Ovary tumor
Endometrioid tumors
Endometrioid carcinoma

Authors: Shahrzad Ehdaivand, M.D. (see Authors page)

Revised: 20 May 2016, last major update December 2012

Copyright: (c) 2003-2016, PathologyOutlines.com, Inc.

PubMed search: Ovarian endometrioid carcinoma

Related topics: Granulosa cell tumor like variant, Sertoliform variant, Spindle cell variant
Definition / General
  • 10-25% of primary ovarian carcinomas
  • 15% coexist with endometriosis; tumors may arise from endometriotic cysts
  • 15-30% of patients have synchronous endometrial hyperplasia or carcinoma; these tumors are often well differentiated with squamous metaplasia
  • Associated with keratin granulomas of peritoneum, which are devoid of viable cells; may contain ghosts of squamous cells or keratin debris
  • Search for viable tumor cells; but granulomas alone do not change stage or prognosis (Am J Surg Pathol 1990;14:925)
  • Mean age 51 years, range 26-87 years
  • Grading: similar to primary carcinomas in the endometrium
Prognostic Factors
  • Better than serous / mucinous tumors because usually stage 1 and well differentiated, but when matched for age, stage and grade, prognosis is similar to serous
  • Cytologic atypia and microinvasion do not appear to affect prognosis (Am J Surg Pathol 2000;24:1465)
  • Prognosis not as good as borderline tumors; may have malignant behavior if limited destructive stromal invasion (Mod Pathol 2005;18:903)
  • Sample thoroughly, as serous or undifferentiated carcinoma component lowers 5 year survival from 63% (pure) to 8% (Am J Surg Pathol 1994;18:687)
  • Tumors with yolk sac component are unusually aggressive (Am J Surg Pathol 1996;20:1056)
Gross Description
  • Cystic, solid, hemorrhagic
  • Papillary formations are absent or inconspicuous
  • 5% bilateral
  • Mean 11 cm, range 3-22 cm
Gross Images

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Surface of ovary and opened uterus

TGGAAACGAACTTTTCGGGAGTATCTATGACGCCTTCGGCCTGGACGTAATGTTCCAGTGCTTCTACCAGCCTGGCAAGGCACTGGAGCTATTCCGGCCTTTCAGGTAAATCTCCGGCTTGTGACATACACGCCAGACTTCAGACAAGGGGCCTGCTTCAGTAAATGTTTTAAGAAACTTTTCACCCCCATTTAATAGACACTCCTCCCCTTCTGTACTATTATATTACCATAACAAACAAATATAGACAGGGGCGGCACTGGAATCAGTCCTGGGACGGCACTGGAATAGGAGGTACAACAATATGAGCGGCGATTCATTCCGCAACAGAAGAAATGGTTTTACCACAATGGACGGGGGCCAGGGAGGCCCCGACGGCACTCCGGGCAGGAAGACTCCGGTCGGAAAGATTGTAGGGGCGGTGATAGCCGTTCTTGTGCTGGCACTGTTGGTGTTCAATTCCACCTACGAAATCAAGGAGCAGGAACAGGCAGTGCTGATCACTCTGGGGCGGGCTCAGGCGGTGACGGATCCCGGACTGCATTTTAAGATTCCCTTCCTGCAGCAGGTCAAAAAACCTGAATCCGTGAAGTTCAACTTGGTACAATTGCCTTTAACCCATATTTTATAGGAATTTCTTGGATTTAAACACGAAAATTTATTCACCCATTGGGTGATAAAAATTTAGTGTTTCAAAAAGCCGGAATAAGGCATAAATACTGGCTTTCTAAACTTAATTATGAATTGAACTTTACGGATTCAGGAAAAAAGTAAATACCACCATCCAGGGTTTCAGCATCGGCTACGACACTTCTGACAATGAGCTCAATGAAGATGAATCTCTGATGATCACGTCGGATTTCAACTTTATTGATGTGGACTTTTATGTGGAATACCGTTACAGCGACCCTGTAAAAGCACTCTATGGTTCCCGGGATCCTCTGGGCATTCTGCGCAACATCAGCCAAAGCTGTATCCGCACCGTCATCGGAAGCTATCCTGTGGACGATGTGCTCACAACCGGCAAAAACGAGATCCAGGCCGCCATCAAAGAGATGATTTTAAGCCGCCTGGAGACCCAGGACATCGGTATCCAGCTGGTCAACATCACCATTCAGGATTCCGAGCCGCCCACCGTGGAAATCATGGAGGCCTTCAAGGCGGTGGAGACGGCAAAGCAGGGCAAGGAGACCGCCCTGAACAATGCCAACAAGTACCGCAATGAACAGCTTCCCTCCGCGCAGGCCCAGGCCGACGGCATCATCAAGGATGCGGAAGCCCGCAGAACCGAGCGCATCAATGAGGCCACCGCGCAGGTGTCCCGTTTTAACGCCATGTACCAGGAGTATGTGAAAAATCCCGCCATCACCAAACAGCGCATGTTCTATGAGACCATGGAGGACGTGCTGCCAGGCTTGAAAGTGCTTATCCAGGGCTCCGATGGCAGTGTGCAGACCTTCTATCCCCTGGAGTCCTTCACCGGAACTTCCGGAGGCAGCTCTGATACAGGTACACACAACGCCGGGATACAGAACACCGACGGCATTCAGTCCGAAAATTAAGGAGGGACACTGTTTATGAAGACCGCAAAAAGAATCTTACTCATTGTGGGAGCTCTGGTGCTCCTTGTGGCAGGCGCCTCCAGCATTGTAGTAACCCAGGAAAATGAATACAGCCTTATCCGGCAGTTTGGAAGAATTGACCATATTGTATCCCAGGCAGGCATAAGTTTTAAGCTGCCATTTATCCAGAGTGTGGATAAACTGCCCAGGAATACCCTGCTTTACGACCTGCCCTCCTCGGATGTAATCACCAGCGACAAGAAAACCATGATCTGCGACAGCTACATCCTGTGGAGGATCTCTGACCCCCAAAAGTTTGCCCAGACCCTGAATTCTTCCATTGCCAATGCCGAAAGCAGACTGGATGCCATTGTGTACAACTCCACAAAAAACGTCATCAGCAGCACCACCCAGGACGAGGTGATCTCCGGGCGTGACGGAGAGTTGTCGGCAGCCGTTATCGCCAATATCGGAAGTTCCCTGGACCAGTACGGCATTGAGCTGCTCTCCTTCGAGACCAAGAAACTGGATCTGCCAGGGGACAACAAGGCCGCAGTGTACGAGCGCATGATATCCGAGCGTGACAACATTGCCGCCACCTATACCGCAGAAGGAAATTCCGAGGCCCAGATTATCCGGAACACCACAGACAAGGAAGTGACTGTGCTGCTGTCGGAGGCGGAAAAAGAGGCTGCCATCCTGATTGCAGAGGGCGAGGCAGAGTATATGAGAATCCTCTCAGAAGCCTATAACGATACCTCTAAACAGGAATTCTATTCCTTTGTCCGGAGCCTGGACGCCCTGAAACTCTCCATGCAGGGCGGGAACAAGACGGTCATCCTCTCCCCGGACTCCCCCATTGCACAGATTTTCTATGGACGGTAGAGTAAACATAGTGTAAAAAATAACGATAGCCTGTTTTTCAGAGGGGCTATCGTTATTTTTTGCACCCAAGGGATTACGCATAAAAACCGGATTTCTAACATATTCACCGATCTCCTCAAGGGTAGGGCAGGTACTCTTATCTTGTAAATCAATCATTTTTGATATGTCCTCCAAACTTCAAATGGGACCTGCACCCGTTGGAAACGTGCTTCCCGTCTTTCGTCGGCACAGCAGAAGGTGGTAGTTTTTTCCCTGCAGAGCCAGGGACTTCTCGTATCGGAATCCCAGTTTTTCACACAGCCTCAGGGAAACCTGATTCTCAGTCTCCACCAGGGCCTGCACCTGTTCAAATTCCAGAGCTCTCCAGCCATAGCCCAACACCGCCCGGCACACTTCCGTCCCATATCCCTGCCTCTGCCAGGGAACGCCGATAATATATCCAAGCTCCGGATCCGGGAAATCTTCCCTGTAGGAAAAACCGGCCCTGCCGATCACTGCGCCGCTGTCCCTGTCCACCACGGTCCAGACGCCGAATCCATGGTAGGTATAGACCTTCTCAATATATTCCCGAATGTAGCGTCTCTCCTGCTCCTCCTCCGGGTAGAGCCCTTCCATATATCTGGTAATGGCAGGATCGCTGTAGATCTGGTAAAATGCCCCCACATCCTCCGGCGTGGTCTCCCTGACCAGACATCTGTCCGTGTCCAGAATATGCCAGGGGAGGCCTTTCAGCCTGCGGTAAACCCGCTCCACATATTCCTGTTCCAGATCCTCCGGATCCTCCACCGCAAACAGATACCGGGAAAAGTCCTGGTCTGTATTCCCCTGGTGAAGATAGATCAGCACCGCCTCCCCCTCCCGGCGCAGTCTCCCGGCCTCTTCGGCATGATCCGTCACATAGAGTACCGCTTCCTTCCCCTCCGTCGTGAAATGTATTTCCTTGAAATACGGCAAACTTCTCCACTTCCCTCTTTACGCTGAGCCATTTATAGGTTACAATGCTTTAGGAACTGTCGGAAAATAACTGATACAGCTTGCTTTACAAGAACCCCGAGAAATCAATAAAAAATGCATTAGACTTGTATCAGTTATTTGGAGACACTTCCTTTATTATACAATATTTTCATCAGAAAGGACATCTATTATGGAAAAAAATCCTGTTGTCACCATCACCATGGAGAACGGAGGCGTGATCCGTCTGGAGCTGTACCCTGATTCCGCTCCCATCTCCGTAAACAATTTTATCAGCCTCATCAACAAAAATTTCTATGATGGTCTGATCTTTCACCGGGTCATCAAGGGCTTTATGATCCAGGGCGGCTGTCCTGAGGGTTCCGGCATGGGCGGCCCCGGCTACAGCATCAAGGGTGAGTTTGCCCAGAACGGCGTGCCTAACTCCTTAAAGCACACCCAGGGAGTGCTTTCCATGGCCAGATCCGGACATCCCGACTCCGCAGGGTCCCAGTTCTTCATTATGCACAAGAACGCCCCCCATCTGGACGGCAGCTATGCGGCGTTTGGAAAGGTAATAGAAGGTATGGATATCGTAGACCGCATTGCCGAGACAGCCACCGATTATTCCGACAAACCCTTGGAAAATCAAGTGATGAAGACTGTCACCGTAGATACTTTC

Arising in endometriotic cyst



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Focal necrosis

Micro Description
  • Either non-cystic villoglandular pattern, glandular confluence or stromal disappearance
  • Stromal invasion is defined as confluent glandular growth, stromal disappearance or obvious stromal invasion
  • Resembles endometrioid adenocarcinoma of endometrium, usually well differentiated
  • 50% have squamous metaplasia (morules or keratin pearls, formerly called adenoacanthomas), 40% of well differentiated tumors have adenofibromatous component
  • 10% are associated with luteinized stroma cells
  • May contain luminal but not cytoplasmic mucin, may have clear cells (but lacks the architecture of clear cell carcinoma, Am J Surg Pathol 2007;31:1203)
  • Vascular invasion rare
Micro Images

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Images hosted on PathOut server:

Various images


With squamous differentiation


Oxyphilic variant

Ciliated cell variant

Secretory variant


Foreign body giant cell reaction

Lining endometriotic cyst



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Destructive invasion

Villoglandular pattern

Squamous metaplasia


Various images

Positive Stains
Molecular / Cytogenetics Description
  • PTEN mutations in 21%
Electron Microscopy Description
  • Paranuclear microfilaments, "mesh basket" nucleoli
Differential Diagnosis
  • Granulosa cell or Sertoli-Leydig tumors: usually younger patients with endocrine symptoms, no squamous metaplasia, no typical endometrioid features elsewhere, no mucin, no adenofibroma component, keratin negative
  • Metastatic colonic carcinoma: dirty necrosis, garland pattern, CDX2+, CK20+
  • Metastatic endometrial carcinoma: high grade, bilateral, multinodular, surface implants, prominent angiolymphatic invasion within ovarian stroma
  • Mixed endometrioid and mucinous ovarian carcinoma: > 10% mucinous component
  • Yolk sac tumors